According to the first quarterly estimate conducted by Statistics Netherlands (CBS) on the basis of then available data, gross domestic product (GDP) remained virtually unchanged in Q1 2022 relative to the previous quarter. The balance of trade and the investments contributed positively to economic growth, while public consumption made a negative contribution.
Public consumption fell by 0.4 percent. Households spent 0.1 percent less than in Q4 2021. Exports and imports of goods and services decreased by 0.5 and 1.3 percent, respectively. Investments rose by 0.8 percent.
The construction sector, the business services sector and the culture, recreation, sports and other services sector made the largest positive contributions to the quarter-on-quarter GDP growth. The sector government, education and care made the most negative contribution.
Impact of the coronavirus crisis on the first estimate
Due to the coronavirus crisis, the growth figures are surrounded by greater uncertainty than usual during a first estimate.
The rest of this news release deals with economic development relative to Q1 2021.
GDP 7.0 percent up on Q1 2021
According to the first estimate, GDP was up by 7.0 percent relative to Q1 2021. Household consumption and the trade balance were higher in particular. Public consumption also made a positive contribution to year-on-year growth.
Consumers spent more on accommodation and food services, recreation and culture
In Q1 2022, consumers spent 10.6 percent more than in Q1 2021. The significant growth is partly due to the fact that consumption was at a low level last year, with a hard lockdown over the entire quarter. This year, too, the first quarter started with a lockdown, but more and more relaxations were implemented from mid-January. As a result, consumers spent more on accommodation and food services, recreation and culture, home furnishings and clothing.
Public consumption grew by 2.5 percent year on year, due for example to additional healthcare spending by the government on items such as booster vaccinations.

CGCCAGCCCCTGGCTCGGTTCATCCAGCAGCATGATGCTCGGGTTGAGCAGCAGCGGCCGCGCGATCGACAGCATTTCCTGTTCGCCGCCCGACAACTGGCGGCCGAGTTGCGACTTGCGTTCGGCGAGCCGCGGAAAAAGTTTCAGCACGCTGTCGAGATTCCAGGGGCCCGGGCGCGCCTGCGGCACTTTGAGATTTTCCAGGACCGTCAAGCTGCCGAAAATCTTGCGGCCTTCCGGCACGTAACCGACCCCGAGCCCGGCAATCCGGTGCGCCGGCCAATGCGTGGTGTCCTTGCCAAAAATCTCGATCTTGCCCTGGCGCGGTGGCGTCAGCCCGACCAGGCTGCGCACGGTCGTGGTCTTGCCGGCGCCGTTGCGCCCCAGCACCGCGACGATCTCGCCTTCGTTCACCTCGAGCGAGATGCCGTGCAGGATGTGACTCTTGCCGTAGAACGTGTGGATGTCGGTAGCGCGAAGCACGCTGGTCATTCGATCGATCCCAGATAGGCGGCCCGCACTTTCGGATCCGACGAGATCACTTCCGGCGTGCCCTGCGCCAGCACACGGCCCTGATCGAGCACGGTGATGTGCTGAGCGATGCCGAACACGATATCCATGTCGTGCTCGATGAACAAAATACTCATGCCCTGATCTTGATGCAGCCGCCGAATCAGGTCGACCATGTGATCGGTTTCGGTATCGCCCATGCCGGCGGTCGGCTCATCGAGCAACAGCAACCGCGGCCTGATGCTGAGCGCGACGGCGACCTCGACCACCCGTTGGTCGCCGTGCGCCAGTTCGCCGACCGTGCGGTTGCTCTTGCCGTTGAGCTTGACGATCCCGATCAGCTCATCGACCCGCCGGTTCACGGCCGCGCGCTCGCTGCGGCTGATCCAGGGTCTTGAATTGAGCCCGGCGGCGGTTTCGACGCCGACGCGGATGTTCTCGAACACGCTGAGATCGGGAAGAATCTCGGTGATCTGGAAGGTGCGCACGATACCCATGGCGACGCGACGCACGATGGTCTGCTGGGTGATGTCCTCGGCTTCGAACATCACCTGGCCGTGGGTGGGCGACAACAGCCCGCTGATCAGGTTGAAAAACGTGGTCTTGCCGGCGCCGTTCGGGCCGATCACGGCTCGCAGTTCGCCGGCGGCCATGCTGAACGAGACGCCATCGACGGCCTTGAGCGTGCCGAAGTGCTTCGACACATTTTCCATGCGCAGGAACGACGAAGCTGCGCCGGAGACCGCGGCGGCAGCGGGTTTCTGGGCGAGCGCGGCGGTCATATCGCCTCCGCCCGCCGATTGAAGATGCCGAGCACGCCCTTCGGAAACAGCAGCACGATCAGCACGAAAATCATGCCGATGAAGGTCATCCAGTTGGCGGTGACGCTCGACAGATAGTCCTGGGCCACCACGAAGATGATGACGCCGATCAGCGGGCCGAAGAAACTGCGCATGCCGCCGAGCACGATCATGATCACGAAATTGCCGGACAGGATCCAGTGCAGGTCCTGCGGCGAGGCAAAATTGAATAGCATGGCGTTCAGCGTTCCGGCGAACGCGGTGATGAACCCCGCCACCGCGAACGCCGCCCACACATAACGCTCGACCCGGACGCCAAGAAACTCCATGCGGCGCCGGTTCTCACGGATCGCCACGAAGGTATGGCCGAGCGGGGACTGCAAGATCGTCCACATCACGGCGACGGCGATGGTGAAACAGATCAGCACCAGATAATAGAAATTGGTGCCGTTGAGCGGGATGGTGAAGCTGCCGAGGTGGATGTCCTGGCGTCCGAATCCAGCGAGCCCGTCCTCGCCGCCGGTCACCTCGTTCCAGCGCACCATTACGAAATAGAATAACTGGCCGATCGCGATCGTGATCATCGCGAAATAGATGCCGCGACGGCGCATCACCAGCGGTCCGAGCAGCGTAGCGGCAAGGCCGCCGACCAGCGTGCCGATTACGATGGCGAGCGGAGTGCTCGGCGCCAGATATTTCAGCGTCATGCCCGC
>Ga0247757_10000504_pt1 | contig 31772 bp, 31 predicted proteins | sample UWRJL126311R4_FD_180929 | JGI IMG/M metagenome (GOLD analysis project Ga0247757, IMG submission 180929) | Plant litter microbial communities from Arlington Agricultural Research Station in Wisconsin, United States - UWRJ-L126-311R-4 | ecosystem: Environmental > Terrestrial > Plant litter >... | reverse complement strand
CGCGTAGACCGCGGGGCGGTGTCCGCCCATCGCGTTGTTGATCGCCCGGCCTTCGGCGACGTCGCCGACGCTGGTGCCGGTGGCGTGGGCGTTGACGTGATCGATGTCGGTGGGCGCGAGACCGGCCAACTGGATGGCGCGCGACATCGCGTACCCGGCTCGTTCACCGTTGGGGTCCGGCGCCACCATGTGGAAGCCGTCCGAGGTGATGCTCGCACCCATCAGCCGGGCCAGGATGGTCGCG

Volume of investments virtually unchanged
In Q1 2022, the volume of investments in fixed assets was at approximately the same level as one year previously. There was more investment in office buildings, software and R&D, but less in aircraft and dwellings.
More chemical products, machinery and services exported
Exports of goods and services in Q1 2022 were 4.7 percent up year on year. More chemical products, machinery and foodstuffs were exported in particular. Exports of services were also considerably higher than in Q1 2021. Furthermore, exports of Dutch-manufactured goods were at virtually the same level, while re-exports (exports of previously imported products) grew by almost 3 percent.
Imports of goods and services grew by 2.9 percent. The trade balance made a positive contribution to economic growth.
Growth in most sectors
The value added (i.e. output minus consumption of energy, materials and services) in the sector culture, recreation, sports and other services was more than 50 percent higher in Q1 2022 than twelve months previously, the strongest growth of all sectors. Growth was mainly seen in sports, recreation, arts and culture. It is the fourth consecutive quarter of growth for this industry, but the loss on account of coronavirus measures in the period Q1 2020 to Q1 2021 inclusive has not yet been fully recouped.
The value added in trade, transportation and accommodation and food services was 13.6 percent higher in Q1 2021 than twelve months previously. Accommodation and food services grew in particular, but the transportation and trade sectors also showed growth. In Q1 2021, accommodation and food services and aviation, suffered a lot from the hard lockdown, similar to the sector culture, sports, recreation and other services.
The value added of the business services sector grew by 10.7 percent. The largest contributions were made by management consultancies, temporary employment agencies and travel services. However, the value added of the travel industry was not yet fully recovered from the blows dealt by coronavirus.
The value added of the health care and welfare sector was almost 7 percent higher than in Q1 2021. Growth was mainly attributable to the GGZs and GGDs (booster vaccinations). Furthermore, the output of childcare centres was back at a pre-pandemic level. Last year, childcare centres were partially closed in Q1.
Manufacturing grew by nearly 6 percent. The machinery, the chemical, the metal and the electrotechnical industries contributed to this in particular. The construction sector was up by over 4 percent.